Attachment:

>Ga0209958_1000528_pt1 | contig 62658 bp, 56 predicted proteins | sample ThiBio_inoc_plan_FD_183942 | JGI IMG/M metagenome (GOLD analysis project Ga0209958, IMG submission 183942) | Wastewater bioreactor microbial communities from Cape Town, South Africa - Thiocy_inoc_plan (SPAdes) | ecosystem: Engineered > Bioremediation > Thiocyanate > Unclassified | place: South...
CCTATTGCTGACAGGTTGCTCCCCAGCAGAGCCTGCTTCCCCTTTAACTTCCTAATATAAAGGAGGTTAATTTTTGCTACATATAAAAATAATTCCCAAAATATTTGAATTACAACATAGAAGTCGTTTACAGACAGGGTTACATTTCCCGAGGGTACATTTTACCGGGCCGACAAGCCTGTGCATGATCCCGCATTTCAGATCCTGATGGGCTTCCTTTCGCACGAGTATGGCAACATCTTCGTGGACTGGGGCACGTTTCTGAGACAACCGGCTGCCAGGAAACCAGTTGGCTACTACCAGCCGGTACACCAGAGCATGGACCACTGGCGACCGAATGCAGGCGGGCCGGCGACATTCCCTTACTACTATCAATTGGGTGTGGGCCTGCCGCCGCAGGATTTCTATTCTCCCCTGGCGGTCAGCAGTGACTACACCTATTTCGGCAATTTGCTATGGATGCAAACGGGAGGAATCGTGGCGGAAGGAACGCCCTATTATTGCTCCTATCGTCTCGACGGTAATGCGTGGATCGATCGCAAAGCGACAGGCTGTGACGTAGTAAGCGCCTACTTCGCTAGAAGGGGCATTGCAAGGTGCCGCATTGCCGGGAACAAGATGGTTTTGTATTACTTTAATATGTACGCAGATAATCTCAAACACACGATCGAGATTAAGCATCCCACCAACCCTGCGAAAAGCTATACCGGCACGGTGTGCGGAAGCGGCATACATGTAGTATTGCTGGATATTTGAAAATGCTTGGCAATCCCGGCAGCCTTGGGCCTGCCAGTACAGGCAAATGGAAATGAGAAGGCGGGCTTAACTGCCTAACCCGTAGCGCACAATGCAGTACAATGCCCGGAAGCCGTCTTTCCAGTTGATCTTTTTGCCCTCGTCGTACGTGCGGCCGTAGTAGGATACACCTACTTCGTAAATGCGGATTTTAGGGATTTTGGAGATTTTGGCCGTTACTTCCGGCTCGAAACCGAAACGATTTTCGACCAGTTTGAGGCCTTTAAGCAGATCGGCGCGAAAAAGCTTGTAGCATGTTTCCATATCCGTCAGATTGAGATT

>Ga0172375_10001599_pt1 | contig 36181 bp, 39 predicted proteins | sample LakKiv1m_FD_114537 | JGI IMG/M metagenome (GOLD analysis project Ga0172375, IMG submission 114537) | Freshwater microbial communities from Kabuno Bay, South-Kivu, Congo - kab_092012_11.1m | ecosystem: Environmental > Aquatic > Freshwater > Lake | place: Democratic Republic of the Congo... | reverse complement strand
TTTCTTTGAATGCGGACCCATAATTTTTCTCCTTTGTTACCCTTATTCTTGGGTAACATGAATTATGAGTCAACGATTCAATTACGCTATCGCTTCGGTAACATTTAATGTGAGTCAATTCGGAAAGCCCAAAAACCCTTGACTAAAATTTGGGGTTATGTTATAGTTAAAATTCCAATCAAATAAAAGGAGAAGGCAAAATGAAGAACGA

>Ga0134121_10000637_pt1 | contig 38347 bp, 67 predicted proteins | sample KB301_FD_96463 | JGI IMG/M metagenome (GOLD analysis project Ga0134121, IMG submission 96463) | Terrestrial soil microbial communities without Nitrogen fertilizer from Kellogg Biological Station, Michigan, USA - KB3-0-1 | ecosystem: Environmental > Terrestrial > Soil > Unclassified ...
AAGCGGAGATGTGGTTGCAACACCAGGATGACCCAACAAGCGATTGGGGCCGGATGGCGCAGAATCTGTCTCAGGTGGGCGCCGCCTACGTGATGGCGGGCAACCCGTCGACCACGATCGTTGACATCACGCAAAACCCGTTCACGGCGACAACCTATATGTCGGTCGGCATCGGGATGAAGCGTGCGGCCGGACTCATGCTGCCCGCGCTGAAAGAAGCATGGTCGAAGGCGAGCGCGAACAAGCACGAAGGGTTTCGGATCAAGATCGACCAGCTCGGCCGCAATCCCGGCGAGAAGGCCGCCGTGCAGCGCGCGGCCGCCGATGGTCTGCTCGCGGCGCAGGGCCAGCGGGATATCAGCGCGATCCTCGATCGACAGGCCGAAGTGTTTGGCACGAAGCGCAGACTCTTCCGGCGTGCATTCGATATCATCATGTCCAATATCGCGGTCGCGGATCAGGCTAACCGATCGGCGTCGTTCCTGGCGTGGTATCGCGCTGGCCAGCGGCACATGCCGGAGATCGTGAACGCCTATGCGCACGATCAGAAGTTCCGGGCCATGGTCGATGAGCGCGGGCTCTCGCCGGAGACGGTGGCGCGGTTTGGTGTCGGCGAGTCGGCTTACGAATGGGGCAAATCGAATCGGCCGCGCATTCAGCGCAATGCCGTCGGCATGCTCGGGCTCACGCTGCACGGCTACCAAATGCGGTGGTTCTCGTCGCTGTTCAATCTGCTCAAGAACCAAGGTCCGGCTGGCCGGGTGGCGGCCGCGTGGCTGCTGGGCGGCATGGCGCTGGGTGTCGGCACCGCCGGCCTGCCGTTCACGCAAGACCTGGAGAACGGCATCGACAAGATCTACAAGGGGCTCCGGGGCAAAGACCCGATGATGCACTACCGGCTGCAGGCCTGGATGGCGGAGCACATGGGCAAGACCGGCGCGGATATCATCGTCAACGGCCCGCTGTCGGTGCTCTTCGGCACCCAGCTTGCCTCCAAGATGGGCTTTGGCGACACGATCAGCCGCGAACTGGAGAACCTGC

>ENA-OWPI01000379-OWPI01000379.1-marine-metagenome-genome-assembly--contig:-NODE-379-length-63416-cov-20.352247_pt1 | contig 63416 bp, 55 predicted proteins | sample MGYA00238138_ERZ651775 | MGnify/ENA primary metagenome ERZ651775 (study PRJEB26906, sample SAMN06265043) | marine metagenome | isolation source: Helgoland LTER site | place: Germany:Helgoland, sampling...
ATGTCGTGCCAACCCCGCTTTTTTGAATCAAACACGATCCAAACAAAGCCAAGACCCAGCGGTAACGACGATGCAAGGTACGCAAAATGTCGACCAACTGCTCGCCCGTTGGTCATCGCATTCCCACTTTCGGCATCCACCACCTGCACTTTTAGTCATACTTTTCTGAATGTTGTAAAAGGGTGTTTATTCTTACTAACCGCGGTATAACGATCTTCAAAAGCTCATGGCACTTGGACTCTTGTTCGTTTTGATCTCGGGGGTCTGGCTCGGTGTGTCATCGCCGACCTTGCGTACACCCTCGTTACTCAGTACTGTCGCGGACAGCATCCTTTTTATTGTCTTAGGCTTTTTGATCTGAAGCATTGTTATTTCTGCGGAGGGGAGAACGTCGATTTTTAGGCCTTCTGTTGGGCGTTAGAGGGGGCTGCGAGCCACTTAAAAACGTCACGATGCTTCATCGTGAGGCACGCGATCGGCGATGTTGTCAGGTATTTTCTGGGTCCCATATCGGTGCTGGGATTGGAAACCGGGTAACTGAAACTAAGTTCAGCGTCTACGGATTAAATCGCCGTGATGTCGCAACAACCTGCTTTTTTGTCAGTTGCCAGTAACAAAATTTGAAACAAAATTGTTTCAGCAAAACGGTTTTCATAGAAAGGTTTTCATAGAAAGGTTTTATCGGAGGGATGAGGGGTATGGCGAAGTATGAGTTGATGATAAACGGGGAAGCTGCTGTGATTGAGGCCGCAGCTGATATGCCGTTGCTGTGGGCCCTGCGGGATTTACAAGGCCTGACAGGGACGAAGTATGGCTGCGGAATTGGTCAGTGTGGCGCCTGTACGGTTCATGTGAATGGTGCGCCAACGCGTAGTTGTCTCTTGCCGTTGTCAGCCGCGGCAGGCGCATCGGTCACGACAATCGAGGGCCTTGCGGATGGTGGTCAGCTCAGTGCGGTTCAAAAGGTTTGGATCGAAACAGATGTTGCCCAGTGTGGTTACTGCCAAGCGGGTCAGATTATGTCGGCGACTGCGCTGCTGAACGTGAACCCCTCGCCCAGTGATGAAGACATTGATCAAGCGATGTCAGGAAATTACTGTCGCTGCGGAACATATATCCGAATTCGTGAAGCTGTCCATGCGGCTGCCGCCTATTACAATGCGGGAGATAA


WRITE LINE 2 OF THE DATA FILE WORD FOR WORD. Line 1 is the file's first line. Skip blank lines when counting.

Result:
CCTATTGCTGACAGGTTGCTCCCCAGCAGAGCCTGCTTCCCCTTTAACTTCCTAATATAAAGGAGGTTAATTTTTGCTACATATAAAAATAATTCCCAAAATATTTGAATTACAACATAGAAGTCGTTTACAGACAGGGTTACATTTCCCGAGGGTACATTTTACCGGGCCGACAAGCCTGTGCATGATCCCGCATTTCAGATCCTGATGGGCTTCCTTTCGCACGAGTATGGCAACATCTTCGTGGACTGGGGCACGTTTCTGAGACAACCGGCTGCCAGGAAACCAGTTGGCTACTACCAGCCGGTACACCAGAGCATGGACCACTGGCGACCGAATGCAGGCGGGCCGGCGACATTCCCTTACTACTATCAATTGGGTGTGGGCCTGCCGCCGCAGGATTTCTATTCTCCCCTGGCGGTCAGCAGTGACTACACCTATTTCGGCAATTTGCTATGGATGCAAACGGGAGGAATCGTGGCGGAAGGAACGCCCTATTATTGCTCCTATCGTCTCGACGGTAATGCGTGGATCGATCGCAAAGCGACAGGCTGTGACGTAGTAAGCGCCTACTTCGCTAGAAGGGGCATTGCAAGGTGCCGCATTGCCGGGAACAAGATGGTTTTGTATTACTTTAATATGTACGCAGATAATCTCAAACACACGATCGAGATTAAGCATCCCACCAACCCTGCGAAAAGCTATACCGGCACGGTGTGCGGAAGCGGCATACATGTAGTATTGCTGGATATTTGAAAATGCTTGGCAATCCCGGCAGCCTTGGGCCTGCCAGTACAGGCAAATGGAAATGAGAAGGCGGGCTTAACTGCCTAACCCGTAGCGCACAATGCAGTACAATGCCCGGAAGCCGTCTTTCCAGTTGATCTTTTTGCCCTCGTCGTACGTGCGGCCGTAGTAGGATACACCTACTTCGTAAATGCGGATTTTAGGGATTTTGGAGATTTTGGCCGTTACTTCCGGCTCGAAACCGAAACGATTTTCGACCAGTTTGAGGCCTTTAAGCAGATCGGCGCGAAAAAGCTTGTAGCATGTTTCCATATCCGTCAGATTGAGATT